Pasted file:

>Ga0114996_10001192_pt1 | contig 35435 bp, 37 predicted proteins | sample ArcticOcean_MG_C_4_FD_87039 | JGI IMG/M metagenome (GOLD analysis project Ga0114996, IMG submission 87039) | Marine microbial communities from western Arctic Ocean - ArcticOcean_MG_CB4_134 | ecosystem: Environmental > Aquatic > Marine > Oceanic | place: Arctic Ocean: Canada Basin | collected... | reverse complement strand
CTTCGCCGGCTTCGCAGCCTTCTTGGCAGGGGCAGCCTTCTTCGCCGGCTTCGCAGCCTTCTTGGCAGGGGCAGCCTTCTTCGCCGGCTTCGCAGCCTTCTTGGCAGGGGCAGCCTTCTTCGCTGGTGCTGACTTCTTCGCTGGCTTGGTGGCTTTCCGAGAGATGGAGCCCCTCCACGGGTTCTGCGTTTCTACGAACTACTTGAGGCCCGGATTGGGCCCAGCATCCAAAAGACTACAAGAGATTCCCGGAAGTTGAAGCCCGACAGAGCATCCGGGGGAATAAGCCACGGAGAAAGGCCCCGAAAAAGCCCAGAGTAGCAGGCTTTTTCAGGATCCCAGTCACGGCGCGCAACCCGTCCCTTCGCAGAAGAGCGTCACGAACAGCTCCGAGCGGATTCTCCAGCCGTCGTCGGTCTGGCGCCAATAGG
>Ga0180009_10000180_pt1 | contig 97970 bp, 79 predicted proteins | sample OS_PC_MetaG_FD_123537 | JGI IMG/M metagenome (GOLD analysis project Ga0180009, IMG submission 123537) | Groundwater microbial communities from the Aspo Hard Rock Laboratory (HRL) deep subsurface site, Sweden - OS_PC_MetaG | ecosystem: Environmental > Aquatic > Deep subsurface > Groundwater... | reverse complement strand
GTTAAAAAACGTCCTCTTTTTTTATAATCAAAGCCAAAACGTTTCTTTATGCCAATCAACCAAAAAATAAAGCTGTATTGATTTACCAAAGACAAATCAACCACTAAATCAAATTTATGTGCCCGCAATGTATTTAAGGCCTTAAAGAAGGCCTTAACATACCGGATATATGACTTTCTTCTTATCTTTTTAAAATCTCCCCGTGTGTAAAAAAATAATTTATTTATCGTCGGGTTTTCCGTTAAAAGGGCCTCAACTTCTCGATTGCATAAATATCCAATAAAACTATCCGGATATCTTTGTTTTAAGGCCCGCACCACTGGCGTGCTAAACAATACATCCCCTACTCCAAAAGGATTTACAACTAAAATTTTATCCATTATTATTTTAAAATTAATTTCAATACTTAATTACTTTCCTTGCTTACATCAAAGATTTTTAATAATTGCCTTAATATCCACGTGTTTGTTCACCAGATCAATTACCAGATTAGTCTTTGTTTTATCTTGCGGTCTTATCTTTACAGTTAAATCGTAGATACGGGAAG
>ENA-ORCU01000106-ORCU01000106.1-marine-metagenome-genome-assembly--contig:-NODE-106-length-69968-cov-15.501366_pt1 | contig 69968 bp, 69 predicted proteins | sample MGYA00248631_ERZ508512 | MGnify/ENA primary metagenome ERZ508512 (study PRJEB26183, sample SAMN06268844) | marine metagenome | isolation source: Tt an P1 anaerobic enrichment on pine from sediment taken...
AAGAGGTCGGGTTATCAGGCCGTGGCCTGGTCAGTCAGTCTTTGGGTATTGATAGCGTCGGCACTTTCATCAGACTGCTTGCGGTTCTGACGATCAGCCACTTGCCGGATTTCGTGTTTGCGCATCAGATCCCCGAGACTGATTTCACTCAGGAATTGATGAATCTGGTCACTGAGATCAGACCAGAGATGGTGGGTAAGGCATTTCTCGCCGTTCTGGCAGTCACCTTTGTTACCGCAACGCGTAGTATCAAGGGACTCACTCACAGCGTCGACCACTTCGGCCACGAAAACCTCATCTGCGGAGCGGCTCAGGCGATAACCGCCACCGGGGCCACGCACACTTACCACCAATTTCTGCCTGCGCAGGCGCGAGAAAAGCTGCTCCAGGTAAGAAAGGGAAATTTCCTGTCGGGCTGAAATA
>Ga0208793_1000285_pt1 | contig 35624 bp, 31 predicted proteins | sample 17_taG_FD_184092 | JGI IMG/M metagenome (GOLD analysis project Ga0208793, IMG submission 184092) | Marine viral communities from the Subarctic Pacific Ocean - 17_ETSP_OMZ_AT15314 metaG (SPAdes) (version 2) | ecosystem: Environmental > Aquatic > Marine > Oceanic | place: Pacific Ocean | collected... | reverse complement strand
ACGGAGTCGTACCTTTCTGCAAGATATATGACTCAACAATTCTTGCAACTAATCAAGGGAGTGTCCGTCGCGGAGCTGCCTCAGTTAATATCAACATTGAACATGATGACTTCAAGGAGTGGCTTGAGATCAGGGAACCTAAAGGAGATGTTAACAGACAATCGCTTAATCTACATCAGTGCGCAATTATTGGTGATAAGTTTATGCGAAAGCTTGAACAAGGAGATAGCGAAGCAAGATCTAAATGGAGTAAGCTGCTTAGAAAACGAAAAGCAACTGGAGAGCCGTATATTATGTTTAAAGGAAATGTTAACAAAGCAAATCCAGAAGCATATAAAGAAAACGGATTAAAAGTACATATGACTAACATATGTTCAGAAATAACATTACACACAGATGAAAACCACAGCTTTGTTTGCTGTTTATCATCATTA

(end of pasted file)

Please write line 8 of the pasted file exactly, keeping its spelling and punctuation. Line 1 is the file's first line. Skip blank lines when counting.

ACGGAGTCGTACCTTTCTGCAAGATATATGACTCAACAATTCTTGCAACTAATCAAGGGAGTGTCCGTCGCGGAGCTGCCTCAGTTAATATCAACATTGAACATGATGACTTCAAGGAGTGGCTTGAGATCAGGGAACCTAAAGGAGATGTTAACAGACAATCGCTTAATCTACATCAGTGCGCAATTATTGGTGATAAGTTTATGCGAAAGCTTGAACAAGGAGATAGCGAAGCAAGATCTAAATGGAGTAAGCTGCTTAGAAAACGAAAAGCAACTGGAGAGCCGTATATTATGTTTAAAGGAAATGTTAACAAAGCAAATCCAGAAGCATATAAAGAAAACGGATTAAAAGTACATATGACTAACATATGTTCAGAAATAACATTACACACAGATGAAAACCACAGCTTTGTTTGCTGTTTATCATCATTA